The globe hums with thousands of languages. But when did humans first lay out a structured system to communicate, one that was distinct to a particular area?
Scientists are aware of more than 7,100 languages in use today. Nearly 40 percent of them are considered endangered, meaning they have a declining number of speakers and are at risk of dying out. Some languages are spoken by fewer than 1,000 people, while more than half of the world’s population uses one of just 23 tongues.
These languages and dead ones that are no longer spoken weave together millennia of human interactions. That means the task of determining the world’s oldest language is more than a linguistic curiosity. For instance, in order to decipher clay tablet inscriptions or trace the evolution of living tongues, linguists must grapple with questions that extend beyond language. In doing so, their research reveals some of the secrets of ancient civilizations and even sparks debates that blend science and culture.
“Ancient languages, just like contemporary languages, are crucial for understanding the past. We can trace the history of human migrations and contacts through languages. And in some cases, the language information is our only reliable source of information about the past,” says Claire Bowern, a Professor of Linguistics at Yale University. “The words that we can trace back through time give us a picture of the culture of past societies.”
Language comes in different forms—including speech, gestures and writing—which don’t all leave conclusive evidence behind. And experts use different approaches to determine a language’s age.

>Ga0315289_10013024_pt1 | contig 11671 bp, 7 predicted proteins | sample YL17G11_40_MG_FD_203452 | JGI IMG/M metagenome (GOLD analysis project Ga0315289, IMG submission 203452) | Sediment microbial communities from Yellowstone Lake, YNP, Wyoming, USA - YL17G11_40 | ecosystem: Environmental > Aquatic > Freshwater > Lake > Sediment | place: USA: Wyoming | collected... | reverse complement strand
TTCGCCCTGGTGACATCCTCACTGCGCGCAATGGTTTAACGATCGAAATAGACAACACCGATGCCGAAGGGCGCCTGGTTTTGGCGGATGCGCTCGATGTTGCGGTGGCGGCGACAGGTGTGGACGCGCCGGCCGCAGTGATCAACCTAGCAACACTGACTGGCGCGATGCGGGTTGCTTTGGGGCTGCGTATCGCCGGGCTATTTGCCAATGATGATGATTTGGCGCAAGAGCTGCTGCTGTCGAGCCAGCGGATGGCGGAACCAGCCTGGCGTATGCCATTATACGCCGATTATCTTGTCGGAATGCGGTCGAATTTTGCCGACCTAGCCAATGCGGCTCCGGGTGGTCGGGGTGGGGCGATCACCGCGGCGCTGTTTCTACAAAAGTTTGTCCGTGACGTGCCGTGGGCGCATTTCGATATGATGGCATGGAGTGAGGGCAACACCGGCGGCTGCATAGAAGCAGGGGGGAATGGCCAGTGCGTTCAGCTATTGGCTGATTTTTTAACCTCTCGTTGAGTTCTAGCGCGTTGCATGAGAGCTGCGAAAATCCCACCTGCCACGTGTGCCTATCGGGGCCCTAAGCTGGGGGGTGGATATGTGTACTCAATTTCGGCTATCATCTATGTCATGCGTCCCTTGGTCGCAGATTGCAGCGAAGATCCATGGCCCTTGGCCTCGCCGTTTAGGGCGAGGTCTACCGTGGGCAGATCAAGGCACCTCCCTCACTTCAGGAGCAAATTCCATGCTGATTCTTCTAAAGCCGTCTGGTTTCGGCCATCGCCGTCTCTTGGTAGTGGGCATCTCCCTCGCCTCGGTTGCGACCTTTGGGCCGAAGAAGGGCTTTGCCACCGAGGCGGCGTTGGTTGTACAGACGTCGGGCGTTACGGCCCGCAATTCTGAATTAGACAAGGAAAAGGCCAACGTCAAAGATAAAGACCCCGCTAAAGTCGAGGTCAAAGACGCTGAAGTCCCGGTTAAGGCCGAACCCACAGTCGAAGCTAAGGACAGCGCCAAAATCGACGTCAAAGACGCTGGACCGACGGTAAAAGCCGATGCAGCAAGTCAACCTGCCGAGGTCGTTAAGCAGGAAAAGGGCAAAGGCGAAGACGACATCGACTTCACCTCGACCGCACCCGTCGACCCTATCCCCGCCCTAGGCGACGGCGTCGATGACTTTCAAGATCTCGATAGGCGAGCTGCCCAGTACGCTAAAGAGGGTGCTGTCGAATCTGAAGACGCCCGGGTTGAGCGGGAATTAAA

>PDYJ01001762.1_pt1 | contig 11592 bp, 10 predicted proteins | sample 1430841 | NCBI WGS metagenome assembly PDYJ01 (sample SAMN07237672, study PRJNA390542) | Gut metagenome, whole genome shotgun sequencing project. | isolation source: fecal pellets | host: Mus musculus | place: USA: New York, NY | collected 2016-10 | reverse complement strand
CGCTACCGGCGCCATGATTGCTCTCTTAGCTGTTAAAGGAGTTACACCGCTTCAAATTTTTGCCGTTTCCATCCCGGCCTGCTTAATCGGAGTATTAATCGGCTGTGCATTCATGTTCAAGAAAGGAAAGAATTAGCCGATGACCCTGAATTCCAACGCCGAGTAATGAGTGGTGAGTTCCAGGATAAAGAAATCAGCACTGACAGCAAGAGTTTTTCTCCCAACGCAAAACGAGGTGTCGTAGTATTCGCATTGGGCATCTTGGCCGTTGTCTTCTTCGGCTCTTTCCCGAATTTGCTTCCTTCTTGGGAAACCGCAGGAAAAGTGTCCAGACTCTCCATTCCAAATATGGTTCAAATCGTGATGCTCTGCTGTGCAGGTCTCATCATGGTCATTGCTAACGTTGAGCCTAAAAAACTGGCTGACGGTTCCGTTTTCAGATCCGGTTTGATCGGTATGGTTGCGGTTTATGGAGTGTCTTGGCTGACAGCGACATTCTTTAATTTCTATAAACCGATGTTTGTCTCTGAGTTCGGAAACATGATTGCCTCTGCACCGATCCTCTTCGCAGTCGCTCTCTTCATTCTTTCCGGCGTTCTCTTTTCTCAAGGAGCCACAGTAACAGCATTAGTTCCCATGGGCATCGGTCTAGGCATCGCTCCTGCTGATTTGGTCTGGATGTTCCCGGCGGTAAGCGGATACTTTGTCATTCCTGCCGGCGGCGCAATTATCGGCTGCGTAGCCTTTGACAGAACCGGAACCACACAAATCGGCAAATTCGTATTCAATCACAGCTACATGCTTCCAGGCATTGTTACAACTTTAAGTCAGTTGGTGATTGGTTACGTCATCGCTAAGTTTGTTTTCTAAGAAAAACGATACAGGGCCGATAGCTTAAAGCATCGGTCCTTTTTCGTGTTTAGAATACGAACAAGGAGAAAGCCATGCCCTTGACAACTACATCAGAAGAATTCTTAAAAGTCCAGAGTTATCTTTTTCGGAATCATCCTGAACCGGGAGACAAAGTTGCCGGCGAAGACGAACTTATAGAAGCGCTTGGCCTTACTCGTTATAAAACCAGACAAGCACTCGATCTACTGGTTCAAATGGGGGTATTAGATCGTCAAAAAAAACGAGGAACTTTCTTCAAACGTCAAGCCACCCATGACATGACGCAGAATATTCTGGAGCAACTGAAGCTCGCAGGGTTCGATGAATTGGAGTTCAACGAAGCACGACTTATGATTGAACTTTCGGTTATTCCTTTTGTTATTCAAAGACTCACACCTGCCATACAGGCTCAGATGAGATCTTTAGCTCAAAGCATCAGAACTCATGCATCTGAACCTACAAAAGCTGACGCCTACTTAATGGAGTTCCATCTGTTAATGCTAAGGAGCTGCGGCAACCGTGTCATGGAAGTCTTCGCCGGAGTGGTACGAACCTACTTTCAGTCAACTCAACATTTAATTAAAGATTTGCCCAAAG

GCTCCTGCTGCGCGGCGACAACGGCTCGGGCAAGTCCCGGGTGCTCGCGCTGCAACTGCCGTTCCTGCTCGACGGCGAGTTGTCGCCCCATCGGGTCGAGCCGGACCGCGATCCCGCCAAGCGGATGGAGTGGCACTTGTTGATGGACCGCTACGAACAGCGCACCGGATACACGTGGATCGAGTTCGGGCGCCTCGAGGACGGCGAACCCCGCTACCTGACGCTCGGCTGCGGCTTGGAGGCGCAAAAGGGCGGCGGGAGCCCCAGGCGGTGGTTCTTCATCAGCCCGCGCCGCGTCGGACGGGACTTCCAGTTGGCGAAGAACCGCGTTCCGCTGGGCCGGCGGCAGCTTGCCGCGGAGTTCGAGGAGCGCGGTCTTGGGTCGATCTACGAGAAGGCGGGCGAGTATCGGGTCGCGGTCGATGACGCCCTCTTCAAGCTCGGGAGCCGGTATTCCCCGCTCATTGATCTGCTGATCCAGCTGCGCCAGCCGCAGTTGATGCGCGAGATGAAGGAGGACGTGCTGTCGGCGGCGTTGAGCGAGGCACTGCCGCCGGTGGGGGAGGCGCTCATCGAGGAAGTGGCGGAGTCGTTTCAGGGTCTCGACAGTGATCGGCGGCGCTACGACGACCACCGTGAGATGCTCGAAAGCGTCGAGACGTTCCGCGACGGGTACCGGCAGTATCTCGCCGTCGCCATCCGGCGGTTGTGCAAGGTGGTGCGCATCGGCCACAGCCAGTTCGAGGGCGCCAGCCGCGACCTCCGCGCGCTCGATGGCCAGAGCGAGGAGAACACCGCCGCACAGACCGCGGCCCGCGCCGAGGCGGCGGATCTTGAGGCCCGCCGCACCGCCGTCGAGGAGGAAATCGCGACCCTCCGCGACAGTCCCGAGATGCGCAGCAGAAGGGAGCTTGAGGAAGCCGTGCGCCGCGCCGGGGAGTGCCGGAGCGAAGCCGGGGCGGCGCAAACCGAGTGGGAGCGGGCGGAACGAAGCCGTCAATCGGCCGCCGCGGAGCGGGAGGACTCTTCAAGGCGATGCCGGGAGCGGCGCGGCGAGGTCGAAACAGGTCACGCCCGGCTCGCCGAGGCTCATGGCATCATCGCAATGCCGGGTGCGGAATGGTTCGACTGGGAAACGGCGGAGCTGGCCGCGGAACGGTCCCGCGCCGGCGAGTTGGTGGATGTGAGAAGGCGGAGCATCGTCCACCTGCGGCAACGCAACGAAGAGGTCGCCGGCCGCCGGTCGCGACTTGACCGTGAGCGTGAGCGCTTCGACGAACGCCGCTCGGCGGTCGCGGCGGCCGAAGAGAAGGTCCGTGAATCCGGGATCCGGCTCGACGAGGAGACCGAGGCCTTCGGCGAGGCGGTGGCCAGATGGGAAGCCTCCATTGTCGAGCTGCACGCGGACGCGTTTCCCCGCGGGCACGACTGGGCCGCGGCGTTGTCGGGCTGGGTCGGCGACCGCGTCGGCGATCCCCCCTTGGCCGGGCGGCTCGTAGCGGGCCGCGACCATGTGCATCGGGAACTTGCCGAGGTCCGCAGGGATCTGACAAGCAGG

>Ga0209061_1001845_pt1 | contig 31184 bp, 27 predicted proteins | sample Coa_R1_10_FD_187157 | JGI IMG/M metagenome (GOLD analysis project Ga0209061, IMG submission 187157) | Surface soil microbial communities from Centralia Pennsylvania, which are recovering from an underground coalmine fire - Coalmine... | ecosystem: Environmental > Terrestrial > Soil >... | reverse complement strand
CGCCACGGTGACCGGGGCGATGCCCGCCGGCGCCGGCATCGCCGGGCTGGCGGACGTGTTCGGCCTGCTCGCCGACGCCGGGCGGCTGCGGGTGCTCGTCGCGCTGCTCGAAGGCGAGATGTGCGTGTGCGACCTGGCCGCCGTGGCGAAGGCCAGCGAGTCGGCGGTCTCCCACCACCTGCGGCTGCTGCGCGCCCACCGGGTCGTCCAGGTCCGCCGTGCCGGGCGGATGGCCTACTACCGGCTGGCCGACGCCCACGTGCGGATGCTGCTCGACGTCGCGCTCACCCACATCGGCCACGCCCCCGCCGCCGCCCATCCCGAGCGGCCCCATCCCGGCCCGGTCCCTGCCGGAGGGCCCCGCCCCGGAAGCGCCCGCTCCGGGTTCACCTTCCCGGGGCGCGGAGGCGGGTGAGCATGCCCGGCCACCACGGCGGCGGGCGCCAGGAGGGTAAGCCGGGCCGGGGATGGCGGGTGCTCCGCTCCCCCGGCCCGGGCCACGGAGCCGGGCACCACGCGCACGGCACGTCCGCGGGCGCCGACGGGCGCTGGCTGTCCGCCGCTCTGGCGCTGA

Tracing the oldest language is “a deceptively complicated task,” says Danny Hieber, a linguist who studies endangered languages. One way to identify a language’s origins is to find the point at which a single tongue with different dialects became two entirely distinct languages, such that people speaking those dialects could no longer understand each other. “For example, how far back in history would you need to go for English speakers to understand German speakers?” he says. That point in time would mark the origins of English and German as distinct languages, branching off from a common proto-Germanic language.
Alternatively, if we assume that most languages can be traced back to an original, universal human language, all languages are equally old. “You know that your parents spoke a language, and their parents spoke a language, and so forth. So intuitively, you’d imagine that all languages were born from a single origin,” Hieber says.
But it’s impossible to prove the existence of a proto-human language—the hypothetical direct ancestor of every language in the world. Accordingly, some linguists argue that the designation of the “oldest language” should belong to one with a well-established written record.
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